In today's test-obsessed school environment, there is little or no chance for this interpretation to prosper because of mandates to cover the ever-increasing amount of content defined by the standards—making sure that students possess the knowledge objects they will need for the test. (By the way, the word curriculum is also a metaphor—in Latin, the word curriculum means "a race"!) Teachers are told that their job is to get the kids ready for the test. They can't take the time for leisurely exploration. This brings us to yet another metaphor—one shared not only by teachers, but by the Western mind in general.

Time is a Resource

Time is a resource is a metaphor that drives much of what teachers do (and don't do) in teaching. Generally, the resource to which the metaphor refers is money. Time is something that people can spend or waste, wisely invest in productive activities or squander in questionable pursuits. Thus, time becomes the cost of discovery—the side trips and exploration of ideas they find intersting on the part of the students.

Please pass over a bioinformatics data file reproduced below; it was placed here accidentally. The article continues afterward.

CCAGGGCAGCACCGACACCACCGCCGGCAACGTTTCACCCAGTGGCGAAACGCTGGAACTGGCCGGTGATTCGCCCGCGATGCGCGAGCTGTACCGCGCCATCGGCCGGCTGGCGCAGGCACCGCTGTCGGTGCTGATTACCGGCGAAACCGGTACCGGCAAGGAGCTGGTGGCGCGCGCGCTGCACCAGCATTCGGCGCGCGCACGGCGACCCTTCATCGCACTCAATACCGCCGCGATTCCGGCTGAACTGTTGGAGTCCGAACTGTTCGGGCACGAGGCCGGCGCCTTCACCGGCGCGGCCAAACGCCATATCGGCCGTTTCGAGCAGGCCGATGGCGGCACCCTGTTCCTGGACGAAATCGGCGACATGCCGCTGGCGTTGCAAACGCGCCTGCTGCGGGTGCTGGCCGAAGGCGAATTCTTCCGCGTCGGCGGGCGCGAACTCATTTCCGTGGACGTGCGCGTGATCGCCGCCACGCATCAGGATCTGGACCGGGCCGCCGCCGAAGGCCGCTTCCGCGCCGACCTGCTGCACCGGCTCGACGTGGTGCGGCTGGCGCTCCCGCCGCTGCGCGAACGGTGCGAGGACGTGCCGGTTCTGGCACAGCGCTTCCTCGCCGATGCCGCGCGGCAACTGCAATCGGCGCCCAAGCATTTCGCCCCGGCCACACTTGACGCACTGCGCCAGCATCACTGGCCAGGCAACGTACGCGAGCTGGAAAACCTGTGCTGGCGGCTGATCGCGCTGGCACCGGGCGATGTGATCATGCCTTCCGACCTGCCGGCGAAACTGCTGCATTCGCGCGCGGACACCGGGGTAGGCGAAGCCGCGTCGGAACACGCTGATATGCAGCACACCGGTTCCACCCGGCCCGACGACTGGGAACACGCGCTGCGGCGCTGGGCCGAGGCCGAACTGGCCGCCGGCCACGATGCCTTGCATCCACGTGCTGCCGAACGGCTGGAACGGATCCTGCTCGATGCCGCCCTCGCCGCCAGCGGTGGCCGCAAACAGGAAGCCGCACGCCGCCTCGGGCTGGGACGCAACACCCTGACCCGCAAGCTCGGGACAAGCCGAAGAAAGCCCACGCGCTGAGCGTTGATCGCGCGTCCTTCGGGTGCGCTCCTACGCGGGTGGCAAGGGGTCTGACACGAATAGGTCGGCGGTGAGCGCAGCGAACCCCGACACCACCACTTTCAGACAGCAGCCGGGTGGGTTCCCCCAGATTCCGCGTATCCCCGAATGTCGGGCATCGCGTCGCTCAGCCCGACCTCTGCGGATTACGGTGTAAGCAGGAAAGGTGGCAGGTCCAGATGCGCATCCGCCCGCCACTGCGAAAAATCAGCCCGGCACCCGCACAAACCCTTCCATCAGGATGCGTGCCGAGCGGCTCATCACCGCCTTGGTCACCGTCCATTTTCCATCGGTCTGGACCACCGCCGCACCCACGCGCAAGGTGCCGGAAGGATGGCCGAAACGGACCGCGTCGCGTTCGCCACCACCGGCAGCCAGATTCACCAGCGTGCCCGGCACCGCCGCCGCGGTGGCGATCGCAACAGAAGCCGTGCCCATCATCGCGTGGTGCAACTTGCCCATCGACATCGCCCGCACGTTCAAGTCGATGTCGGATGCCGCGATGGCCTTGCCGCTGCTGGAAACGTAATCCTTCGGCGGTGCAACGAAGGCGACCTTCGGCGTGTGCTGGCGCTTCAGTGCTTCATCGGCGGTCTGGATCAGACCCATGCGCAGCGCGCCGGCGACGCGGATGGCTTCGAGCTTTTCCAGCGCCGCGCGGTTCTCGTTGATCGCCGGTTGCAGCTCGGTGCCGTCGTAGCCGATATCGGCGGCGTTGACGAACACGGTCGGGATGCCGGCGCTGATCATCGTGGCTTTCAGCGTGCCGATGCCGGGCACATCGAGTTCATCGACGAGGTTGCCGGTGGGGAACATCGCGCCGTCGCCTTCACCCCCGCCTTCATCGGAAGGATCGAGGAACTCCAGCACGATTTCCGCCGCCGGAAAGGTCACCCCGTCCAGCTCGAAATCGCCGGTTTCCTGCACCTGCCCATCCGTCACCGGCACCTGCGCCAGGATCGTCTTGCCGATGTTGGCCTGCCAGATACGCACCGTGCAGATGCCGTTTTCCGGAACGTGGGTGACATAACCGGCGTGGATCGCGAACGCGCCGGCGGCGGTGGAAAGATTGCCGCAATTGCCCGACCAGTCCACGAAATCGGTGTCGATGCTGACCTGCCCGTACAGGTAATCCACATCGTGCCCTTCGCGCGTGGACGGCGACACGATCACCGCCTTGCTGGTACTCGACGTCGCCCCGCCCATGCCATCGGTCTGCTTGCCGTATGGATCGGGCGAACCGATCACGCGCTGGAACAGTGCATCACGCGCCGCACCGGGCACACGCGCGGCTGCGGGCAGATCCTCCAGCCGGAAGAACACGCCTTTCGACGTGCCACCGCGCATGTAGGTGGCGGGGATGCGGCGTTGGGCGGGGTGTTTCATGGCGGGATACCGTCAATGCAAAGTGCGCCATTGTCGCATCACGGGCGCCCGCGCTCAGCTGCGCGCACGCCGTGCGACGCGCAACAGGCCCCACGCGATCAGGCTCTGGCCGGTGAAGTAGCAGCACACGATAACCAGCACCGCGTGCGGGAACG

Unfortunately, time is a resource that belongs to neither teachers nor students. The traditional content of a given course or school year allots specific amounts of time to accomplish certain tasks. Time is, after all, a scarce resource. Teachers must budget that time, spending only within the limits of what they have been given. Wasting time on material that isn't part of the assigned curriculum means that they will run out before they have covered all the material. Heaven forbid that time runs out before the test and the class hasn't covered everything!

In Western culture, time is a resource is so much a part of our shared metaphor that it rarely occurs to us there might be other ways to think about our lives. However, people in some other cultures don't necessarily think of time is a resource. According to Lakoff and Johnson,